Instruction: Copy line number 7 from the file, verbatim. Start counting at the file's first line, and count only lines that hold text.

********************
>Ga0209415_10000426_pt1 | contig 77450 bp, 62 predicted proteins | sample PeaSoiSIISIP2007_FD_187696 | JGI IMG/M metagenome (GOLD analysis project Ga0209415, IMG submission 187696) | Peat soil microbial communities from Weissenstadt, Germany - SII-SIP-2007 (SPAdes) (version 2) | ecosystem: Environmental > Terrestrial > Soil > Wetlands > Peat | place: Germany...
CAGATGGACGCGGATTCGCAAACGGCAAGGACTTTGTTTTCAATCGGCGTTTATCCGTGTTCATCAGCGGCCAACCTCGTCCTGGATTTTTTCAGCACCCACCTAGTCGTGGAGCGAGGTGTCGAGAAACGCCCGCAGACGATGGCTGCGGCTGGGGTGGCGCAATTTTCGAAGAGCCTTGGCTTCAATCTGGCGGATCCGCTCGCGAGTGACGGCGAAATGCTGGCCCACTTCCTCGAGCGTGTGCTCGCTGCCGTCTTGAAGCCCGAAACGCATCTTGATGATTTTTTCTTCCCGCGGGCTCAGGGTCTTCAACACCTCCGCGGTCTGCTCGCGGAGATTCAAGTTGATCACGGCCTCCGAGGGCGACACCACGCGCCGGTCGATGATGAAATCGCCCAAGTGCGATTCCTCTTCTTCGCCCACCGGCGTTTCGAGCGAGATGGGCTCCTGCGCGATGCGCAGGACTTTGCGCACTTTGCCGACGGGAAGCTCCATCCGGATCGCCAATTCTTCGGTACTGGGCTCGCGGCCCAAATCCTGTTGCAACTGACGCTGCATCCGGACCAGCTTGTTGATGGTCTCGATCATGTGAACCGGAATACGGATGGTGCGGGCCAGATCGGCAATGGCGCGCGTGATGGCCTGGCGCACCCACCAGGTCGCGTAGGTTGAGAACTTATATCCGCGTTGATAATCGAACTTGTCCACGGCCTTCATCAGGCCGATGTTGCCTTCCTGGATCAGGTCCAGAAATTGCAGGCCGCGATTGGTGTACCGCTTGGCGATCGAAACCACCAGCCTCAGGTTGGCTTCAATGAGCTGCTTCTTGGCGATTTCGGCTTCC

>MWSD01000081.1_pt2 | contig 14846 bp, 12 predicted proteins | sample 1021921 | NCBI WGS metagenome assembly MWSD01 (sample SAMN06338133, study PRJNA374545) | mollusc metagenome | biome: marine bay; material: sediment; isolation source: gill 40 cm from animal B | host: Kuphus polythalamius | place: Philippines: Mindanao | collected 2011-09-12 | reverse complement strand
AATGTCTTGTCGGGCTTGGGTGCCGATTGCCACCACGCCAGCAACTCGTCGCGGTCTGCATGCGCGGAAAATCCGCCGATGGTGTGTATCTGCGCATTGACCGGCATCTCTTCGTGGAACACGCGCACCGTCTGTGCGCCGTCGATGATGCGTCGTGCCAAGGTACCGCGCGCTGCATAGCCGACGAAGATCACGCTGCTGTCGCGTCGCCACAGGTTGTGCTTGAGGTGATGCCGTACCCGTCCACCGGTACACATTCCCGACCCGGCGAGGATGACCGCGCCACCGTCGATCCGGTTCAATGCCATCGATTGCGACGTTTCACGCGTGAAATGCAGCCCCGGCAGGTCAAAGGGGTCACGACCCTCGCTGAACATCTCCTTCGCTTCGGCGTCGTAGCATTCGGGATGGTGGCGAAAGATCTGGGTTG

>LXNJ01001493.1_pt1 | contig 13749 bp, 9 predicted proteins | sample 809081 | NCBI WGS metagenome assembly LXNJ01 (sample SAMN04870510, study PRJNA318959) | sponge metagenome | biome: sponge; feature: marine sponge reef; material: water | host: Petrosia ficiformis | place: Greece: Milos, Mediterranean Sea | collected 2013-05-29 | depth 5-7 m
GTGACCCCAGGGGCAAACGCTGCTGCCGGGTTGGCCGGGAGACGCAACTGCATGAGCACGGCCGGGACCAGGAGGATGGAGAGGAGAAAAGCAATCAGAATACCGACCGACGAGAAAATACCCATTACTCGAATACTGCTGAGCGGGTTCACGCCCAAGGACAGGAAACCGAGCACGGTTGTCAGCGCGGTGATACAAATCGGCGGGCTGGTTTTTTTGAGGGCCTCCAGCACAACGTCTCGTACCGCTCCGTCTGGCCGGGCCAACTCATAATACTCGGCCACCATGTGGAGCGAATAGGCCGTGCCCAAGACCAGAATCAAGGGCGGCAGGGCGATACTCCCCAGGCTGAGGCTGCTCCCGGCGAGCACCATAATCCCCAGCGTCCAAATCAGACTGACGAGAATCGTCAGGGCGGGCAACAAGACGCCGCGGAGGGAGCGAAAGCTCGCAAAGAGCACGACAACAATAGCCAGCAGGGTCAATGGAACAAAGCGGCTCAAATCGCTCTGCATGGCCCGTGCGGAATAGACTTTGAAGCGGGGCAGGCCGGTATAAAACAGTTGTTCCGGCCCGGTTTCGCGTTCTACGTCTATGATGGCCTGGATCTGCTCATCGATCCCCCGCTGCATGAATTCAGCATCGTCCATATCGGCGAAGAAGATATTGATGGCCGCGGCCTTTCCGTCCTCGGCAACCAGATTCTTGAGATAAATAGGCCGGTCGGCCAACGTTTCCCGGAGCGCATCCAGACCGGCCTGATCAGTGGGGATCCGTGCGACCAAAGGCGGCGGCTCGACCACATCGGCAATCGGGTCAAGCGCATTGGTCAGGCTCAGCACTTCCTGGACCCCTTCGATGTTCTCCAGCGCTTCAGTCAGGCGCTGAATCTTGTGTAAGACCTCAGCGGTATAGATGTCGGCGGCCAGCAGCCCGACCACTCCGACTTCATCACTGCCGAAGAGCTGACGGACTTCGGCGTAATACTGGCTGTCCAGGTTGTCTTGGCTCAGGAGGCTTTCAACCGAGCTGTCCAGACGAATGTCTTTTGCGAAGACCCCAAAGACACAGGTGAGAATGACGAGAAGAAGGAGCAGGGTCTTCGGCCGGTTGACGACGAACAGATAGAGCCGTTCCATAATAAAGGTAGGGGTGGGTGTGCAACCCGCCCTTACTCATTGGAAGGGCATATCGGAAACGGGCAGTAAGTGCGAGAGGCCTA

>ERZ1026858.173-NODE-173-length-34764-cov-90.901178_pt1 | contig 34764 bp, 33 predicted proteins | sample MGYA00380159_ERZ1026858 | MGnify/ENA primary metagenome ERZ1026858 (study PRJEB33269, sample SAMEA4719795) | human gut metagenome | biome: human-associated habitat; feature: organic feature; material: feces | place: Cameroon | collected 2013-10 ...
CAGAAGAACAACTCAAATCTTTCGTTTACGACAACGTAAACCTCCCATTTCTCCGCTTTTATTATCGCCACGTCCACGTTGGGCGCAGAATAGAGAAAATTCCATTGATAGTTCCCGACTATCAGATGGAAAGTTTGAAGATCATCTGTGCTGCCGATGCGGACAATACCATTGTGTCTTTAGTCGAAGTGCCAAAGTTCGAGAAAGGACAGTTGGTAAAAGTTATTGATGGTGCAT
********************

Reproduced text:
>ERZ1026858.173-NODE-173-length-34764-cov-90.901178_pt1 | contig 34764 bp, 33 predicted proteins | sample MGYA00380159_ERZ1026858 | MGnify/ENA primary metagenome ERZ1026858 (study PRJEB33269, sample SAMEA4719795) | human gut metagenome | biome: human-associated habitat; feature: organic feature; material: feces | place: Cameroon | collected 2013-10 ...